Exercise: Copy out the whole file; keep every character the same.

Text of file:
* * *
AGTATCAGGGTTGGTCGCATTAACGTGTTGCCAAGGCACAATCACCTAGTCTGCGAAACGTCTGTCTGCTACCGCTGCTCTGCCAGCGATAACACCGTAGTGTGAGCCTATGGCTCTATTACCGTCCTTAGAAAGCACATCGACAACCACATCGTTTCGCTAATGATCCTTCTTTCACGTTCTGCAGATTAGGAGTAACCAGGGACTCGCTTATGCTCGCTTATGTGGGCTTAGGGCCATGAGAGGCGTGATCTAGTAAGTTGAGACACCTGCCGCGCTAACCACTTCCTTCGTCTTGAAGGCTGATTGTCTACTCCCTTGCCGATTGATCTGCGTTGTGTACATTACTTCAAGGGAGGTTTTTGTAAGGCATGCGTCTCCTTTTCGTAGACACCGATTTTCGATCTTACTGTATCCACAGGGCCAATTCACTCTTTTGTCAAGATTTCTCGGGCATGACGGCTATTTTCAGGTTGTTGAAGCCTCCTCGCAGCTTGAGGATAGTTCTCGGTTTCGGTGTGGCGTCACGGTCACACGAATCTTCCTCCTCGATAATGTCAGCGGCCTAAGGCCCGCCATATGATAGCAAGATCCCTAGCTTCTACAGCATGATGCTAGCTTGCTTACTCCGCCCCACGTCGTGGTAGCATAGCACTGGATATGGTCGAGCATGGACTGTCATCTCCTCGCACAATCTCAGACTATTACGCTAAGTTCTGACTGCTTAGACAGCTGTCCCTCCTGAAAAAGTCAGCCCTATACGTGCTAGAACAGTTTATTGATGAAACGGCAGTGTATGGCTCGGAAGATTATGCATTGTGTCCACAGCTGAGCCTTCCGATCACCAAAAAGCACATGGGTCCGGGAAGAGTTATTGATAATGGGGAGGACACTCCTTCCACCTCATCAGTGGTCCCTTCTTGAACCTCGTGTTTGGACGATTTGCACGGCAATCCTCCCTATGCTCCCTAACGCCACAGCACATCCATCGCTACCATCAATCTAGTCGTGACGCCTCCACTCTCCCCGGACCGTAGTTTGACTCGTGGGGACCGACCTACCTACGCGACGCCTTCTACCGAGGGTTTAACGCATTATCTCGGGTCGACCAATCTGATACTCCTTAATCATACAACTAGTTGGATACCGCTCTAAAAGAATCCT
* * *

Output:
AGTATCAGGGTTGGTCGCATTAACGTGTTGCCAAGGCACAATCACCTAGTCTGCGAAACGTCTGTCTGCTACCGCTGCTCTGCCAGCGATAACACCGTAGTGTGAGCCTATGGCTCTATTACCGTCCTTAGAAAGCACATCGACAACCACATCGTTTCGCTAATGATCCTTCTTTCACGTTCTGCAGATTAGGAGTAACCAGGGACTCGCTTATGCTCGCTTATGTGGGCTTAGGGCCATGAGAGGCGTGATCTAGTAAGTTGAGACACCTGCCGCGCTAACCACTTCCTTCGTCTTGAAGGCTGATTGTCTACTCCCTTGCCGATTGATCTGCGTTGTGTACATTACTTCAAGGGAGGTTTTTGTAAGGCATGCGTCTCCTTTTCGTAGACACCGATTTTCGATCTTACTGTATCCACAGGGCCAATTCACTCTTTTGTCAAGATTTCTCGGGCATGACGGCTATTTTCAGGTTGTTGAAGCCTCCTCGCAGCTTGAGGATAGTTCTCGGTTTCGGTGTGGCGTCACGGTCACACGAATCTTCCTCCTCGATAATGTCAGCGGCCTAAGGCCCGCCATATGATAGCAAGATCCCTAGCTTCTACAGCATGATGCTAGCTTGCTTACTCCGCCCCACGTCGTGGTAGCATAGCACTGGATATGGTCGAGCATGGACTGTCATCTCCTCGCACAATCTCAGACTATTACGCTAAGTTCTGACTGCTTAGACAGCTGTCCCTCCTGAAAAAGTCAGCCCTATACGTGCTAGAACAGTTTATTGATGAAACGGCAGTGTATGGCTCGGAAGATTATGCATTGTGTCCACAGCTGAGCCTTCCGATCACCAAAAAGCACATGGGTCCGGGAAGAGTTATTGATAATGGGGAGGACACTCCTTCCACCTCATCAGTGGTCCCTTCTTGAACCTCGTGTTTGGACGATTTGCACGGCAATCCTCCCTATGCTCCCTAACGCCACAGCACATCCATCGCTACCATCAATCTAGTCGTGACGCCTCCACTCTCCCCGGACCGTAGTTTGACTCGTGGGGACCGACCTACCTACGCGACGCCTTCTACCGAGGGTTTAACGCATTATCTCGGGTCGACCAATCTGATACTCCTTAATCATACAACTAGTTGGATACCGCTCTAAAAGAATCCT